Mexicans are the ones to worry about
Mexican drug cartels have effectively taken over control of the U.S. illicit-drug market from the Colombians, bringing their turf wars to the doorstep of their major customer, USA Today reported Aug. 18. Mexican traffickers have used the profits earned as smuggling middlemen to finance their campaign to take control of the illicit trade, experts say.
"With the successful dismantling of some of the biggest cartels in Colombia, it was only natural that the Mexicans, who had for years had close contacts with the Colombians and knew the routes and the business, would take over," said Jorge Chabat of the Center for Economic Research and Teaching in Mexico City. "Now, they are fighting among themselves."
"Today, the Mexicans have taken over and are running the organized crime, and getting the bulk of the money," agreed U.S. drug czar John Walters. "The Colombians have pulled back."
The U.S. drug trade is estimated to be a $142-billion annual business. As Mexican groups battle for control of the industry, violence has grown along the U.S.-Mexico border. Governors in both New Mexico and Arizona have declared emergencies along their borders with Mexico amid a rising wave of trafficking, violence, and illegal immigration. A recent shootout between traffickers in Nuevo Laredo, Mexico -- which neighbors Laredo, Texas -- involved high-powered rifles, rocket-propelled grenades, and bazookas. "There really is a feeling that you can get away with murder in Nuevo Laredo," said Michael Yoder, the U.S. consul general in the city.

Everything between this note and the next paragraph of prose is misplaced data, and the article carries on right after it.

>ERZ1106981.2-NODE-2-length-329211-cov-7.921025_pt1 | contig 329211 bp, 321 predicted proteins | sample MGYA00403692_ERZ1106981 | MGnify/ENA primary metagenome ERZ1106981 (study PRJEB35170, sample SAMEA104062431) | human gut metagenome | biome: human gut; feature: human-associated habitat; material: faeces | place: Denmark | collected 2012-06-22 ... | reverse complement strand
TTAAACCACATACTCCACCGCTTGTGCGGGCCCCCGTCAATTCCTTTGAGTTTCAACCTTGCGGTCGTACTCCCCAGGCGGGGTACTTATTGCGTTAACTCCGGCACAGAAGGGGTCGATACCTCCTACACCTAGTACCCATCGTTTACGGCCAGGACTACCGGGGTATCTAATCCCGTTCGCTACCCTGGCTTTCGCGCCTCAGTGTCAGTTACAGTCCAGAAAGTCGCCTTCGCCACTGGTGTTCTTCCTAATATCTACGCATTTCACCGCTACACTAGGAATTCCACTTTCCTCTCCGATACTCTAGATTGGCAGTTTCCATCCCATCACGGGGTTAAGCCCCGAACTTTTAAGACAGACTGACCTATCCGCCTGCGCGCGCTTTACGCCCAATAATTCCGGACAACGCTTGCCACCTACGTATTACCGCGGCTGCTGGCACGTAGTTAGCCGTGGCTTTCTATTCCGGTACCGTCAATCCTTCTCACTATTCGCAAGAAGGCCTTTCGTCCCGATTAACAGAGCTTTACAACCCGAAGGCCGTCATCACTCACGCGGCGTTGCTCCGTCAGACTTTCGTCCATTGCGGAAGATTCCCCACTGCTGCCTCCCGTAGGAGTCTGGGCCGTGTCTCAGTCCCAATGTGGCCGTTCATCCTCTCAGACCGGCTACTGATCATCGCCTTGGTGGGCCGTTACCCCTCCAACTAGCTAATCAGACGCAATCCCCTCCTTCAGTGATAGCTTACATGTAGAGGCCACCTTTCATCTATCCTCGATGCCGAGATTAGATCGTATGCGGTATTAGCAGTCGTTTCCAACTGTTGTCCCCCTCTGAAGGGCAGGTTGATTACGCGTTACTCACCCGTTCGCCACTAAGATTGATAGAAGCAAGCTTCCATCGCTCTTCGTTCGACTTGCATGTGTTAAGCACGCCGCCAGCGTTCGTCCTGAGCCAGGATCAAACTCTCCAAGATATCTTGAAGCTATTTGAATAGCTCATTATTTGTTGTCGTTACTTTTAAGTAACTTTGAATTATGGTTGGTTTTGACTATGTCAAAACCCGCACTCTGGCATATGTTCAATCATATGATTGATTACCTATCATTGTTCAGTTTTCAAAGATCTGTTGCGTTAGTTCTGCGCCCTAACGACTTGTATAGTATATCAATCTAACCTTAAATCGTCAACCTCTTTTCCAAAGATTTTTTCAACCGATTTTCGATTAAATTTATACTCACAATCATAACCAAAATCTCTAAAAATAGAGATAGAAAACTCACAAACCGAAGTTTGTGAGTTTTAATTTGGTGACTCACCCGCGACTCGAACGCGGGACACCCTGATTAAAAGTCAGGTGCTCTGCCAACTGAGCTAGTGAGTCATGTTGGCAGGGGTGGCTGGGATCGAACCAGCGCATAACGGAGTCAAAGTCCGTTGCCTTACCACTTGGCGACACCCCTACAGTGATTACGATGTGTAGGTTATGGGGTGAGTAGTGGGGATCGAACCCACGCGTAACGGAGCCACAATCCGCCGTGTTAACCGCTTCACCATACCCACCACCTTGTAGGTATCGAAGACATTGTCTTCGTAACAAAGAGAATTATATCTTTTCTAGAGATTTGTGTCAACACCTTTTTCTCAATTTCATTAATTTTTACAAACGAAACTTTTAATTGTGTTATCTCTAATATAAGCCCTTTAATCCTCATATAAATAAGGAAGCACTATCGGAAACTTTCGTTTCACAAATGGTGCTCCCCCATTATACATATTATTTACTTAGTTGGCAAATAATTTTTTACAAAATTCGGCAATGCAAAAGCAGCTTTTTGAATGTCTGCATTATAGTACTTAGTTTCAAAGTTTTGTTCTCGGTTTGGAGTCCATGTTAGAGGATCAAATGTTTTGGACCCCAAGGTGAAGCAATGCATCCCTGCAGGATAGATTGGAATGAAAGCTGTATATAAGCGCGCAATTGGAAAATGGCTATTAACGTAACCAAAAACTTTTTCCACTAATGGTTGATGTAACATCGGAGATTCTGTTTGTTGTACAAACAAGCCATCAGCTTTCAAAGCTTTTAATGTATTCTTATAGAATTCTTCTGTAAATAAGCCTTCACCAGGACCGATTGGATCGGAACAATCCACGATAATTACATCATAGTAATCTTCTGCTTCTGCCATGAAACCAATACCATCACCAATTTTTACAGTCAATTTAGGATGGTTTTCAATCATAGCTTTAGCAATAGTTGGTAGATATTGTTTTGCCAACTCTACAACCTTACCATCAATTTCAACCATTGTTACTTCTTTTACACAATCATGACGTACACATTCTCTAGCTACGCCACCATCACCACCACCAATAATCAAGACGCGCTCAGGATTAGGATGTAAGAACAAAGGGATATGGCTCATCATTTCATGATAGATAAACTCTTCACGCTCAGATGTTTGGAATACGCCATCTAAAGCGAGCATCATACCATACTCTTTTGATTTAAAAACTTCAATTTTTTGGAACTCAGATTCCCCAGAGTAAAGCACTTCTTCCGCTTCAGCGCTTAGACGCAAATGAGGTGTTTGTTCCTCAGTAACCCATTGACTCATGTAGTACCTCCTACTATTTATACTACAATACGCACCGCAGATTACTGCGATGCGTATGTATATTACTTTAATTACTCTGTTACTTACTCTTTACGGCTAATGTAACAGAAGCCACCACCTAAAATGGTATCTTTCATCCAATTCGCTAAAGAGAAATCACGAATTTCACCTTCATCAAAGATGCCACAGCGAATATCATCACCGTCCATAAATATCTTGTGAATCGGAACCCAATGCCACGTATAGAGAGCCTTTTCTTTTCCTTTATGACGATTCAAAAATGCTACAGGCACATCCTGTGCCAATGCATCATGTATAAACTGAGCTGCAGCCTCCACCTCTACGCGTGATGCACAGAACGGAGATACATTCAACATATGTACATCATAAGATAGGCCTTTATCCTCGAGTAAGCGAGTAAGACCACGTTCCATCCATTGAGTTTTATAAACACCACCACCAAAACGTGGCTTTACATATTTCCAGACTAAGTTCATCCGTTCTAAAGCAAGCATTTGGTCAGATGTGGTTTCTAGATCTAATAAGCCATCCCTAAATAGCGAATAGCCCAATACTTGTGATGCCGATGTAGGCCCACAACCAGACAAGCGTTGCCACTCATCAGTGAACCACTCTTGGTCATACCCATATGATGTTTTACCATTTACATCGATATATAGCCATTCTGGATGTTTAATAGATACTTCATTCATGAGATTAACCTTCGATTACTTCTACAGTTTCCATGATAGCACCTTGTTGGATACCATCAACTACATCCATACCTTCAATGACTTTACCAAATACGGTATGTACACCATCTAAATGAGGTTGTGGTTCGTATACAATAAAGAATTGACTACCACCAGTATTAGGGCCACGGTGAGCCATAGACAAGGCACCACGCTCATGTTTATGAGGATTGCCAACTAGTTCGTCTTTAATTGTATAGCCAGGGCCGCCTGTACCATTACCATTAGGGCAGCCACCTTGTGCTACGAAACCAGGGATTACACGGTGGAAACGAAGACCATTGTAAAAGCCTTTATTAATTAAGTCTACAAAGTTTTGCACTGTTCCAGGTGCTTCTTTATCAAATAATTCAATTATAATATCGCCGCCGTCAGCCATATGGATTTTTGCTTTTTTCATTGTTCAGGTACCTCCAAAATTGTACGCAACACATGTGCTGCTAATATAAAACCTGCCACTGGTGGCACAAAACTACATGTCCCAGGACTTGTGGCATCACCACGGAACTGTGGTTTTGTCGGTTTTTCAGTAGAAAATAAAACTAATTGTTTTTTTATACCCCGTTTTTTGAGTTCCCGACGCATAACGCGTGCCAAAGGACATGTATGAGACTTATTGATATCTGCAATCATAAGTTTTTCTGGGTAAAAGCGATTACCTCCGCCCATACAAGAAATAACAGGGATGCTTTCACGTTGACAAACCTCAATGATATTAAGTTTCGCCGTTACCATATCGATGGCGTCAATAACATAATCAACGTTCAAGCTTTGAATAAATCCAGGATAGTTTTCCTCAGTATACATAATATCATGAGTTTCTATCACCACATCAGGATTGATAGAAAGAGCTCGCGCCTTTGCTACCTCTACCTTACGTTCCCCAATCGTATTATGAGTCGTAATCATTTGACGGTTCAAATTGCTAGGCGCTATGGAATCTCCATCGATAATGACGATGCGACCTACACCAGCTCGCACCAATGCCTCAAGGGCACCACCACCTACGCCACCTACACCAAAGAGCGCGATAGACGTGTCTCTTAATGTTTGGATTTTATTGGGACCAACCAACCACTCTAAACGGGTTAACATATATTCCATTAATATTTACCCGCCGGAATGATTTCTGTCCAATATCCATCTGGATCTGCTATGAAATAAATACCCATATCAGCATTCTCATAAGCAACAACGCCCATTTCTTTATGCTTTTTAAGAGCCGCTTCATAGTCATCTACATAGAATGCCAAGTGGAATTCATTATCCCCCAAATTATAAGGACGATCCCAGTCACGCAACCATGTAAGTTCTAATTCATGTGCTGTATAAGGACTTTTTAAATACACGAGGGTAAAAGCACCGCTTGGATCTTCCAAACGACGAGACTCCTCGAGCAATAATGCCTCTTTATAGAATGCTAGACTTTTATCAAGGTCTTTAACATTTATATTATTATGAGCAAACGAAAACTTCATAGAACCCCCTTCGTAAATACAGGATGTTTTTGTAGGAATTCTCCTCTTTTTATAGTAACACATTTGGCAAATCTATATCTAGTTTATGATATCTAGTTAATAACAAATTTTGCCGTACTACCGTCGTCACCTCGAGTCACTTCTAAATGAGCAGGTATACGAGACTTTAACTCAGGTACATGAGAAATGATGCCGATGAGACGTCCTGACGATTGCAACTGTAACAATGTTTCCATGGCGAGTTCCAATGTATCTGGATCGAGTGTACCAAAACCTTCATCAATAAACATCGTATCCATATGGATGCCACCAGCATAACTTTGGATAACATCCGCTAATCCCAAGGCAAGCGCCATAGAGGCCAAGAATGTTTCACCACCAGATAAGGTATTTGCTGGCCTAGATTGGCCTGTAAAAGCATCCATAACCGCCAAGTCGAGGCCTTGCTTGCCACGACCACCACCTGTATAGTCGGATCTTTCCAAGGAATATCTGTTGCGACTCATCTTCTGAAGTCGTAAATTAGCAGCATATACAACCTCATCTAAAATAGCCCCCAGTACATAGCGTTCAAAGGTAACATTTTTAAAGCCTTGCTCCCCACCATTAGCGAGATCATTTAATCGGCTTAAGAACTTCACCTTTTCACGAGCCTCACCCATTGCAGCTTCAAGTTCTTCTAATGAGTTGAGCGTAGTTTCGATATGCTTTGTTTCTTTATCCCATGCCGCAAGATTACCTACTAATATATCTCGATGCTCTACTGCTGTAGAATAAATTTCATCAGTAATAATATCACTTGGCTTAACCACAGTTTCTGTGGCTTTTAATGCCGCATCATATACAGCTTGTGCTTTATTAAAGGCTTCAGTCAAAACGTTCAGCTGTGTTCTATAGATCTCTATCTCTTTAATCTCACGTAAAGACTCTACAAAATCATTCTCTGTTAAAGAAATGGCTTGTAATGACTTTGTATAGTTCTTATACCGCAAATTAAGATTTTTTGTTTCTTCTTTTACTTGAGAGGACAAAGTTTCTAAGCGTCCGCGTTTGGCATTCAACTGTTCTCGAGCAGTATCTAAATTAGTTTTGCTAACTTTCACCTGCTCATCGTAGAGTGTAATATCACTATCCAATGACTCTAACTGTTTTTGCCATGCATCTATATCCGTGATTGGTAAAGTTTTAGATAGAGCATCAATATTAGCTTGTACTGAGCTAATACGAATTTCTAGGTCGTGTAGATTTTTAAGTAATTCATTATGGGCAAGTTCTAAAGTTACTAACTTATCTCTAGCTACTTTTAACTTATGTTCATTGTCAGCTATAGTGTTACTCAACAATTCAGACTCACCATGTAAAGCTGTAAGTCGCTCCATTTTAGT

Walters worries that the violence could eventually move north. "The killing of rival traffickers is already spilling across the border," he said. "Witnesses are being killed. We do not think the border is a shield."